The Innovation Journal: The Public Sector Innovation Journal, 7(1), 2002, article 6.


Book Review (PDF)


Chalmers Johnson
Blowback: The Costs and Consequences of American Empire
New York: Henry Holt, 2000

Reviewed by Michael Whealen

"Now the onely way to avoyde this shipwracke and to provide for our posterity is to doe Justly, [and] to love mercy."

-John Winthrop, City upon a Hill (1630)

Over the last few months I have had the privilege of working as a business analyst with a team of bright young risk managers at the head office of a major Canadian bank. From what I have seen, the lot of risk managers is not an easy one. Their job is to analyze and identify current and future deleterious trends that may threaten proprietary assets, and then identify and put forward mechanisms that will (they hope) protect these assets from harm. I sometimes think that if we were really, really good at this job, our collective efforts to understand risk would have predictive value. In coming to know the dynamics of the risks, we should then be able to anticipate the future shape that they will take and thus be able to do something about them.

This is, I think, the level of skill that Chalmers Johnson has very consummately attained in his latest book Blowback,which is at once an erudite, scathing indictment of recent US global monetary and foreign policy in Asia, and an eerily (and tragically) predictive piece of political writing. Johnson's credentials are impeccable. A former US Military Reservist with a wealth of diplomatic experience, he is currently President of the Japan Policy Research Institute and a Professor Emeritus at the University of California, San Diego. In addition to the usual host of articles, he has written more than nine highly-acclaimed books on business and foreign policy in Japan and Asia, including his now classic MITI and the Japanese Miracle, 1925-1975.The title of Johnson's book requires a bit of elucidation for those of us who are not experts in the field of international relations. As the author notes:

The term 'blowback,' which officials of the Central Intelligence Agency first invented for their own internal use refers to the unintended consequences of policies that were kept secret from the American people. What the daily press reports as the malign acts of 'terrorists' or 'drug lords' or 'rogue states' or 'illegal arms merchants' often turn out to be blowback from earlier American operations.

Simply put, Johnson's point is that a nation-state, especially a sole, powerful hegemon like the United States reaps what it sows in the course of pursuing its global interests and agendas. There are two chapters on how this has worked out in Japan, two on the impact of US foreign and monetary policy in China, and a chapter on blowback in Thailand and Indonesia. Ancillary chapters explore the relationship between US foreign policy and what may still prove to be a global financial meltdown that began with the collapse of Asian economies in the late 1990s, the role of US traditional and extracongressional special forces and-most important from a predictive standpoint-the US domestic consequences of blowback scenarios when the chickens, as they must, come home to roost. When one remembers that this study was begun well before the tragic events of September 11, 2001, the following admonitions are chilling and eerily prescient:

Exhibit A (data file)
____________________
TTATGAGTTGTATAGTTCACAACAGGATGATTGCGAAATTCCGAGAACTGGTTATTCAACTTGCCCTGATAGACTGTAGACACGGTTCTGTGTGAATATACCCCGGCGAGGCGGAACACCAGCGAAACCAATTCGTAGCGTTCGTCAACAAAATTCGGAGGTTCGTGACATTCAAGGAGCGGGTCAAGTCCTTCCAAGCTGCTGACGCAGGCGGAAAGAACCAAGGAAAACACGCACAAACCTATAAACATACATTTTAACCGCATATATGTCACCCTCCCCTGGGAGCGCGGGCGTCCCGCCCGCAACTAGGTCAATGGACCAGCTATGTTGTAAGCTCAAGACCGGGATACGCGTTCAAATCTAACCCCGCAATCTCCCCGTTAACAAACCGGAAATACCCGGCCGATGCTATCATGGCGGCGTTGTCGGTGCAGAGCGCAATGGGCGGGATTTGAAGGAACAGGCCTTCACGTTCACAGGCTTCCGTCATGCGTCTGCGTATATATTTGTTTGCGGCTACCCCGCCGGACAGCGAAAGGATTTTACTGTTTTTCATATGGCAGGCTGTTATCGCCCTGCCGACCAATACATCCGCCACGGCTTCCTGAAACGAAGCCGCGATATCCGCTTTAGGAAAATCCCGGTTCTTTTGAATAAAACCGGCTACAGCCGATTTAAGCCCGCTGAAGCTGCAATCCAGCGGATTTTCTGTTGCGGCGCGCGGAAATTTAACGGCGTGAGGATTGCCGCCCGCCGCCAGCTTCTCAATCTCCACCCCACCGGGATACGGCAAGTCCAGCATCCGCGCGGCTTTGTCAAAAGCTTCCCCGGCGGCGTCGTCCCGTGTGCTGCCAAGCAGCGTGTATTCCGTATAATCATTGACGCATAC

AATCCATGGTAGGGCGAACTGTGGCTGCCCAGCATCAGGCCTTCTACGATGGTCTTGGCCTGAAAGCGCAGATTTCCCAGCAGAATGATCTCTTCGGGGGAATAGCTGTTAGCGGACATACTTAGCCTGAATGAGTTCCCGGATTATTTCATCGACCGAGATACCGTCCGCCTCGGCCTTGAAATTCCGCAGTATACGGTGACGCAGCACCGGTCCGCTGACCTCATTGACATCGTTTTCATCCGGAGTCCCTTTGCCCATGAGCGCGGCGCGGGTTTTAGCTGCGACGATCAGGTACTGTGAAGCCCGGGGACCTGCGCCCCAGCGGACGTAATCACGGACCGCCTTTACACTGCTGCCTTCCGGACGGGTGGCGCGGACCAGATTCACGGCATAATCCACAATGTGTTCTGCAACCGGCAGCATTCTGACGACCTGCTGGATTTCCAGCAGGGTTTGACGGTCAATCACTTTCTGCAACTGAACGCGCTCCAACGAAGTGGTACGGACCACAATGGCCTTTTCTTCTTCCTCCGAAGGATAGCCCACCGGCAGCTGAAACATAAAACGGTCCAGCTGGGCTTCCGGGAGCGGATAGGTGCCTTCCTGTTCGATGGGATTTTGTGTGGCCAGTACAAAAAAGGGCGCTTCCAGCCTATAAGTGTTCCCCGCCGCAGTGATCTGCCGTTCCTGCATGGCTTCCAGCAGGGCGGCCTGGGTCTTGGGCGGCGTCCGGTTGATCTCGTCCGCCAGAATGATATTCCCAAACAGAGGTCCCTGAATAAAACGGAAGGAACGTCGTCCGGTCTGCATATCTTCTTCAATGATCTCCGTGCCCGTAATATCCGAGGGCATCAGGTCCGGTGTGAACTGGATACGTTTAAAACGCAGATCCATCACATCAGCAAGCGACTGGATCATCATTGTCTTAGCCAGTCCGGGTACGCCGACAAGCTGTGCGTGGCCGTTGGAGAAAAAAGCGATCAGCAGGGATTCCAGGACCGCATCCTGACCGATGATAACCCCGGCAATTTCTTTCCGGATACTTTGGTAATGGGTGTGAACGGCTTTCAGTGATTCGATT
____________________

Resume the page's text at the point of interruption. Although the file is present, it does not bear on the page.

Terrorism, by definition, strikes at the innocent in order to draw attention to the sins of the invulnerable. The innocent of the twenty-first century are going to harvest unexpected blowback disasters from the imperialist escapades of recent decades. Although most Americans may be largely ignorant of what was, and still is, being done in their names, all are likely to pay a steep price - individually and collectively - for their nation's continued efforts to dominate the global scene.

In retrospect, it is perhaps not surprising that Johnson devotes considerable attention to the impact of short-sighted US foreign policy in nations and spheres of influence that contain significant Muslim populations, such as Afghanistan and Indonesia. The research is irreproachable, the sources surprisingly orthodox and "conventional," and one seeks in vain for the kind of frequently-unsubstantiated speculations about vast, hidden conspiracies that tend to haunt so many comparable critical studies.

A deeply moral and compassionate man, Johnson suggests sensible remedies that seem to make good sense. Toward the end of his book, he writes that "the United States should seek to lead through diplomacy and example rather than through military force and economic bullying." Even though the events of 11 September may have shown that his was a voice crying in the wilderness, Blowback will be worth reading not only for "risk management" types, but for anyone even remotely involved in shaping or steering public or private sector policies in our time.

About the Author:

Michael Whealen teaches in the Faculty of Arts at York University.

Published April 15, 2003

Revised November 2009

Last updated: February 21 2014